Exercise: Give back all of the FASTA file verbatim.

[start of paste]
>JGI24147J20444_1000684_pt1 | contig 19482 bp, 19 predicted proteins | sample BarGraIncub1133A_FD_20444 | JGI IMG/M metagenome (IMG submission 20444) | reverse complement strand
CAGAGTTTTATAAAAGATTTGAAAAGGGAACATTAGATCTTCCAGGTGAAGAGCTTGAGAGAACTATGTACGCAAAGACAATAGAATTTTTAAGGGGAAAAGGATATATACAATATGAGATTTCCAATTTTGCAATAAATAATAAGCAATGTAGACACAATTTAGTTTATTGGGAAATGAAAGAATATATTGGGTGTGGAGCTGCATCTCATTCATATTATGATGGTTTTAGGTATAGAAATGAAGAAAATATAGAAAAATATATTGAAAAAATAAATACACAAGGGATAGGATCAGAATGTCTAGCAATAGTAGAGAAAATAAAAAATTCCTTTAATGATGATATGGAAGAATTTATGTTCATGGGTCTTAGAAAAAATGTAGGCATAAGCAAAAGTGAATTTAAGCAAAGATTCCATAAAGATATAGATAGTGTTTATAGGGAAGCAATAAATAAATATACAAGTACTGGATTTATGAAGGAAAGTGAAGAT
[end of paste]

>JGI24147J20444_1000684_pt1 | contig 19482 bp, 19 predicted proteins | sample BarGraIncub1133A_FD_20444 | JGI IMG/M metagenome (IMG submission 20444) | reverse complement strand
CAGAGTTTTATAAAAGATTTGAAAAGGGAACATTAGATCTTCCAGGTGAAGAGCTTGAGAGAACTATGTACGCAAAGACAATAGAATTTTTAAGGGGAAAAGGATATATACAATATGAGATTTCCAATTTTGCAATAAATAATAAGCAATGTAGACACAATTTAGTTTATTGGGAAATGAAAGAATATATTGGGTGTGGAGCTGCATCTCATTCATATTATGATGGTTTTAGGTATAGAAATGAAGAAAATATAGAAAAATATATTGAAAAAATAAATACACAAGGGATAGGATCAGAATGTCTAGCAATAGTAGAGAAAATAAAAAATTCCTTTAATGATGATATGGAAGAATTTATGTTCATGGGTCTTAGAAAAAATGTAGGCATAAGCAAAAGTGAATTTAAGCAAAGATTCCATAAAGATATAGATAGTGTTTATAGGGAAGCAATAAATAAATATACAAGTACTGGATTTATGAAGGAAAGTGAAGAT